Pittsburgh’s transformation caught the eye of Andrew Zimmern, during the Travel Channel host’s recent shoot here. The story’s mostly about Bizarre Foods, his ongoing series. But when asked about the cities he’s visited, Zimmern takes a real detour through Pittsburgh. “I hate to be one of those people who’s like ‘Pittsburgh is the next big thing,’ but I get around more than most people and I’m telling you, Pittsburgh is like the next big thing.”

Now online is Part I of a three-part series on Pittsburgh and its “green museum innovators” by suburban DC-based Roberta Faul-Zeitler, editor of the digital Green News Update. The introduction and first installment cover the Children’s Museum, Heinz History Center and Phipps Conservatory & Botanical Gardens – three very distinct Pittsburgh area destinations, but each embracing sustainable operations that complement the region’s leadership in the innovation and practice of intelligent building systems. Parts II and III, coming in July and August, will cover the Natural History Museum, Carnegie Science Center, National Aviary, Pittsburgh Zoo and Aquarium and the Pittsburgh Botanic Garden. Faul-Zeitler was in town in May 2012 as a participant in a “Green Pittsburgh” media study tour co-sponsored by the Pittsburgh Regional Alliance, VisitPittsburgh and Phipps.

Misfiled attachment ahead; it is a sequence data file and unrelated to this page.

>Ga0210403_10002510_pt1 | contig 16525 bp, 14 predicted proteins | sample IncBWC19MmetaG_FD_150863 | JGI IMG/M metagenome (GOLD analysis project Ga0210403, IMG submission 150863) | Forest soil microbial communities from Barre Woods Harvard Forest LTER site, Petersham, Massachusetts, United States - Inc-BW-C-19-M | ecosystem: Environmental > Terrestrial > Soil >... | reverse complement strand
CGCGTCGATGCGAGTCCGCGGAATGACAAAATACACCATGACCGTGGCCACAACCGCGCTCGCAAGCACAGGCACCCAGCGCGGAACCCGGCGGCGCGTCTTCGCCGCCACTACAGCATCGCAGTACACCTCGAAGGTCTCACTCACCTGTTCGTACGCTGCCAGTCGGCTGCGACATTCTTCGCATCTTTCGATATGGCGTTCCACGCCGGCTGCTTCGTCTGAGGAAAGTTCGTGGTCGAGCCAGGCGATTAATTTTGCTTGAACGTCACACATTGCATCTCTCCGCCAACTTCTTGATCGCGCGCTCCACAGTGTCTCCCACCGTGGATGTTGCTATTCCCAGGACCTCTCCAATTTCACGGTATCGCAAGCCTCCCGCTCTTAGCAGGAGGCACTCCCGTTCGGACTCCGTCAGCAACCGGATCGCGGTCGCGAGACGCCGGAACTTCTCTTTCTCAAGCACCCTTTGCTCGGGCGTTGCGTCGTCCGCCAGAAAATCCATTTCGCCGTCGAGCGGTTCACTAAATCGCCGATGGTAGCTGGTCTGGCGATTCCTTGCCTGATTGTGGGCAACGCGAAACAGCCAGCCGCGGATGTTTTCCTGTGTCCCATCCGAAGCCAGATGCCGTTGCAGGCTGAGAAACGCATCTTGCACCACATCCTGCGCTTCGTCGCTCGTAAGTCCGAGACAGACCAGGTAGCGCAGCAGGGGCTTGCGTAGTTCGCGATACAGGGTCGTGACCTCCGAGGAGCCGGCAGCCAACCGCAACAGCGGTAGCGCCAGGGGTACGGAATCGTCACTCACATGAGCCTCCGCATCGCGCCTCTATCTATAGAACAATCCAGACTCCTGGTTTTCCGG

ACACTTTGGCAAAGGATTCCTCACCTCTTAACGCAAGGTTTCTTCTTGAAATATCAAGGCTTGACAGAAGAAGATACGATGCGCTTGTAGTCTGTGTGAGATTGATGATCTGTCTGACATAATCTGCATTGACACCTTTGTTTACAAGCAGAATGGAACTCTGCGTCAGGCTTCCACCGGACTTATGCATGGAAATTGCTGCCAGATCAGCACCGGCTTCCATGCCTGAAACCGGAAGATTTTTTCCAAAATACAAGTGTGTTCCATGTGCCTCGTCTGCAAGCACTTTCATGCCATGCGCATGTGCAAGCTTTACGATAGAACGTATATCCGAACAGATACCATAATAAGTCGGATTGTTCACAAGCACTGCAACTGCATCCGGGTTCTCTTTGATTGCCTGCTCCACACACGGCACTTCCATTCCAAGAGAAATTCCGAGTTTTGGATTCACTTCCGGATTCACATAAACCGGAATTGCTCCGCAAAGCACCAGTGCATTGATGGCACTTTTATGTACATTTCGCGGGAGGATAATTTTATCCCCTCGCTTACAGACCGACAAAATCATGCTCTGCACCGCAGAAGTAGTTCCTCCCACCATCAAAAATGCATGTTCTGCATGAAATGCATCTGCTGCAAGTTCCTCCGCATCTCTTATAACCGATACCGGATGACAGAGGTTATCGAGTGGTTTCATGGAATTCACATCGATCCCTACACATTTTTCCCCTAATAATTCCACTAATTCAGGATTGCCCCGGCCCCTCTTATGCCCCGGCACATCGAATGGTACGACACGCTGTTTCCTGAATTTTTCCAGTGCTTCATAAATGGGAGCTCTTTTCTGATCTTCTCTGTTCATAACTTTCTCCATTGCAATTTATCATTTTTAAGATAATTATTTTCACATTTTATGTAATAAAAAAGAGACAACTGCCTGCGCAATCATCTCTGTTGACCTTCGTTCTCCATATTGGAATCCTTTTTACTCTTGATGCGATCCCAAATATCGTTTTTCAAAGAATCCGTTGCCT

Pittsburgh’s becoming recognized more and more as a thought leader in the sustainability space. This week Phipps Conservatory is the setting for the Summer Program Conference of the Council of Environmental Deans and Directors from colleges and universities across the country. Right on its heels is the Association for Environmental Studies and Sciences conference at Duquesne University.